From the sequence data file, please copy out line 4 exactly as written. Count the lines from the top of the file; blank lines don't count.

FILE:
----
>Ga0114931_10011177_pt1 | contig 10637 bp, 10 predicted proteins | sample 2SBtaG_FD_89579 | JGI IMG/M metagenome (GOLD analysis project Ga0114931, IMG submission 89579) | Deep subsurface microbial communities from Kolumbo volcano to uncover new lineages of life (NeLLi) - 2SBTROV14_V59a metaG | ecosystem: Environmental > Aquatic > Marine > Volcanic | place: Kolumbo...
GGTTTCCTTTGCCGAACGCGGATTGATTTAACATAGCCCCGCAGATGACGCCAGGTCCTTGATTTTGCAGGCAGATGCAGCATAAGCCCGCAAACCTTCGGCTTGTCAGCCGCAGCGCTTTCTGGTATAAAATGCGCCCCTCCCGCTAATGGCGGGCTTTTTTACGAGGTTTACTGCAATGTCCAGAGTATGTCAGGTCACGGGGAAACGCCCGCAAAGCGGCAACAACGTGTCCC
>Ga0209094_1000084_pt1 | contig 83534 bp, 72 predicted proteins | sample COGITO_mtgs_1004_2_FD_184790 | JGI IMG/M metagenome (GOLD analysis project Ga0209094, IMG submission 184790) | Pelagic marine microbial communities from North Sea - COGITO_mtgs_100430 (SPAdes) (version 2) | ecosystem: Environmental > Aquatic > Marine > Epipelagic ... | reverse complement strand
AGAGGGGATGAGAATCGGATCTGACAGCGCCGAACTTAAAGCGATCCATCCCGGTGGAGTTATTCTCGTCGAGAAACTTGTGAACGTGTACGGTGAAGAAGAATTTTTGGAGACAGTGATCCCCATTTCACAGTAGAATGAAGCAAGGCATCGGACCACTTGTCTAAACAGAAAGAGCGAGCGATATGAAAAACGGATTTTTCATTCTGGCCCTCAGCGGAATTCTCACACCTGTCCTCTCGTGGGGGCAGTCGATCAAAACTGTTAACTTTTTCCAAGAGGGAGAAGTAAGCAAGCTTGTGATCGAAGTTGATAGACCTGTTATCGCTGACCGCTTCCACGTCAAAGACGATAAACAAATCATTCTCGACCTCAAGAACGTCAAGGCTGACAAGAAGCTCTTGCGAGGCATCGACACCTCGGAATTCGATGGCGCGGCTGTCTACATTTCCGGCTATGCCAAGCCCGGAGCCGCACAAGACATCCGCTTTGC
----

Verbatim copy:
AGAGGGGATGAGAATCGGATCTGACAGCGCCGAACTTAAAGCGATCCATCCCGGTGGAGTTATTCTCGTCGAGAAACTTGTGAACGTGTACGGTGAAGAAGAATTTTTGGAGACAGTGATCCCCATTTCACAGTAGAATGAAGCAAGGCATCGGACCACTTGTCTAAACAGAAAGAGCGAGCGATATGAAAAACGGATTTTTCATTCTGGCCCTCAGCGGAATTCTCACACCTGTCCTCTCGTGGGGGCAGTCGATCAAAACTGTTAACTTTTTCCAAGAGGGAGAAGTAAGCAAGCTTGTGATCGAAGTTGATAGACCTGTTATCGCTGACCGCTTCCACGTCAAAGACGATAAACAAATCATTCTCGACCTCAAGAACGTCAAGGCTGACAAGAAGCTCTTGCGAGGCATCGACACCTCGGAATTCGATGGCGCGGCTGTCTACATTTCCGGCTATGCCAAGCCCGGAGCCGCACAAGACATCCGCTTTGC